Political views and welfare attitudes impact obesity perception

Weight stigma, welfare attitudes, and politics in a British survey.


Many individuals suffering from obesity encounter hurtful treatment and discrimination in their daily lives due to their weight. It makes people feel mentally worse, and they sometimes don’t seek medical help because they’ve been poorly treated by doctors before.

A study coming out next week in Social Science & Medicine investigates how people’s views on obesity are influenced by their demographics, political beliefs, and opinions about those receiving welfare, often linked with obesity in the media.

Dr. Amanda Hughes, Research Fellow in University of Bristol‘s MRC Integrative Epidemiology Unit (MRC IEU) and lead author said: “How we think about obesity is closely tied up with how we think about other political issues, and views about people claiming welfare, who are often associated with obesity in public and political discourse.”

“Tackling weight stigma – and other kinds of stigma – may be more effective if we recognize these links and acknowledge the political context in which stigma happens.” the researcher added.

The study asked more than 2,000 adults in the UK, ranging from 18 to 97 years old, about their opinions on weight-related discrimination. The researchers examined their background, money situation, weight, health, and what they thought caused and happened because of obesity.

They also checked how much their political beliefs and thoughts about people getting government help, often talked about obesity, influenced their views. Finally, they tried to determine if people’s opinions about weight discrimination differed because of their weight, values, and beliefs or because of other factors like where they come from or how much money they have.

The research discovered that when we consider people’s age and gender, those with negative attitudes about weight were also more likely to have specific values. These values included being more controlling, leaning towards conservative views on money matters, and having more negative opinions about people who receive government assistance.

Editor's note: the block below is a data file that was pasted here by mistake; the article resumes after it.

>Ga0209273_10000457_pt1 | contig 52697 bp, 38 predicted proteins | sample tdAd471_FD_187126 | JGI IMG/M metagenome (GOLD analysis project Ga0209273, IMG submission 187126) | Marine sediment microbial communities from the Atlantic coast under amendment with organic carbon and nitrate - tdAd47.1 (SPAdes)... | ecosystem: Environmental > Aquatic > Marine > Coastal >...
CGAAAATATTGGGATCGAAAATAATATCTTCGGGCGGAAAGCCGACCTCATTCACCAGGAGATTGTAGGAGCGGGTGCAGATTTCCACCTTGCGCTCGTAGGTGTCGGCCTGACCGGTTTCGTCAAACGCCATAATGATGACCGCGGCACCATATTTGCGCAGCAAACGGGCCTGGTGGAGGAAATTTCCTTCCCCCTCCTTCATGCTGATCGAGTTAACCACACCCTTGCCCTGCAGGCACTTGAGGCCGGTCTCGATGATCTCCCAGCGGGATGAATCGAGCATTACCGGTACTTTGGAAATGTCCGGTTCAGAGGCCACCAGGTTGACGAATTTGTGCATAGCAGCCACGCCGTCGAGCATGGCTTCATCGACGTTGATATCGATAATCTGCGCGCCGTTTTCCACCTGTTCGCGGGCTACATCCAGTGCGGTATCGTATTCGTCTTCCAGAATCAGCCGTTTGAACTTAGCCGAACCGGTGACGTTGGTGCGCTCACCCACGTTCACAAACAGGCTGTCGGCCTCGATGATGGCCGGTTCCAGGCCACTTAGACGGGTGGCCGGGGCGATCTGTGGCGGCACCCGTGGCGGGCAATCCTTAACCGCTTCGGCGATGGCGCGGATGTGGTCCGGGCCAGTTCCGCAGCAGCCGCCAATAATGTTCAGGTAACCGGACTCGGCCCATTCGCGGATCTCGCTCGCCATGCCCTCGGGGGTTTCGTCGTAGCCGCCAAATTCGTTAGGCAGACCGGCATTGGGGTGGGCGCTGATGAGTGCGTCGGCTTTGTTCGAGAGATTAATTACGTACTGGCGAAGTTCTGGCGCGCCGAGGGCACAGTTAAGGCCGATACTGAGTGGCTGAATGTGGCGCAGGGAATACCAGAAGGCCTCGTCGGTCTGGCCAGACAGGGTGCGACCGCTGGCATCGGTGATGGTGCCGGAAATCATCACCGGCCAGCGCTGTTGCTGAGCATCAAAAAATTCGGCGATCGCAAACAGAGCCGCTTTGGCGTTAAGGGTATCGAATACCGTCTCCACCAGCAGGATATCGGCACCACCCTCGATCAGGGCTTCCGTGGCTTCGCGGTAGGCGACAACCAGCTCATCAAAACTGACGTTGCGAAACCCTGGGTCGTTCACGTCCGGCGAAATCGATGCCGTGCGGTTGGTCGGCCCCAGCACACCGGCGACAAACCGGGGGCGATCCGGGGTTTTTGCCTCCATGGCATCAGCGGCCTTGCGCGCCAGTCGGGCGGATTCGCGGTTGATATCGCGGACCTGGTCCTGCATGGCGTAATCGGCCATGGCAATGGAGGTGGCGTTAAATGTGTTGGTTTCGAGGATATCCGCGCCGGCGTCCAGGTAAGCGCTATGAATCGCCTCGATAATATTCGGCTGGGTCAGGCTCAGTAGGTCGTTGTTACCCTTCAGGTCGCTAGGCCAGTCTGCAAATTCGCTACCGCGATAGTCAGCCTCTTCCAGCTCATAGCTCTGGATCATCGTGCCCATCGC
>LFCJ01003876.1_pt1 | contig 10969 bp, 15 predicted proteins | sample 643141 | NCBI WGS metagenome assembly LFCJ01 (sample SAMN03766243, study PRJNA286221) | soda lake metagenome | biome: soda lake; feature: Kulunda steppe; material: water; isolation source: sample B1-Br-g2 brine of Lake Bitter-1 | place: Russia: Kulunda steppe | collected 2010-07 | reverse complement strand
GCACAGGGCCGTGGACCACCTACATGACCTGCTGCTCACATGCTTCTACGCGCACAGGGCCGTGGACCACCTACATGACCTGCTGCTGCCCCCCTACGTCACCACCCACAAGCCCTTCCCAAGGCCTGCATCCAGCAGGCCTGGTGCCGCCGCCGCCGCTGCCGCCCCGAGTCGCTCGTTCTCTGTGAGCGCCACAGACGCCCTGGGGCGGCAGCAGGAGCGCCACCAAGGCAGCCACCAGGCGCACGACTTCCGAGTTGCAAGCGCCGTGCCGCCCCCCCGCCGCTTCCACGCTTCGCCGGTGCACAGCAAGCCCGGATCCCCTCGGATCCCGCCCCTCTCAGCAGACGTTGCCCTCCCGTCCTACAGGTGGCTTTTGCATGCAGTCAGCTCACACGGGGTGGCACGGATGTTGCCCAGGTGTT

This study is the first to examine how different aspects of people’s political beliefs are linked to weight-related discrimination. Using nationwide survey data, it’s also the first to find a connection between these beliefs and negative views about welfare recipients.

In line with past research, the study found that women tended to be less judgmental about weight than men. People with a higher BMI (body mass index) and those who weren’t happy with their weight were also less likely to be critical of others.

People in their late middle-age were less likely to judge people based on weight than younger or older individuals. Weight-related biases tended to be higher among those with more income and were most pronounced among those with intermediate education and occupational status levels.

The study also examined why certain groups held more negative views about weight. It found that these differences were influenced by factors like a person’s BMI, their beliefs about what causes obesity, their attitudes towards government assistance, and their tendency towards controlling values.

The researchers plan to investigate whether these findings are unique to the UK or apply in other countries with different discussions around obesity and other stigmatized groups.

Journal Reference:

  1. Amanda M. Hughes et al., Weight stigma, welfare stigma, and political values: Evidence from a representative British survey. Social Science & Medicine. DOI: 10.1016/j.socscimed.2023.116172.
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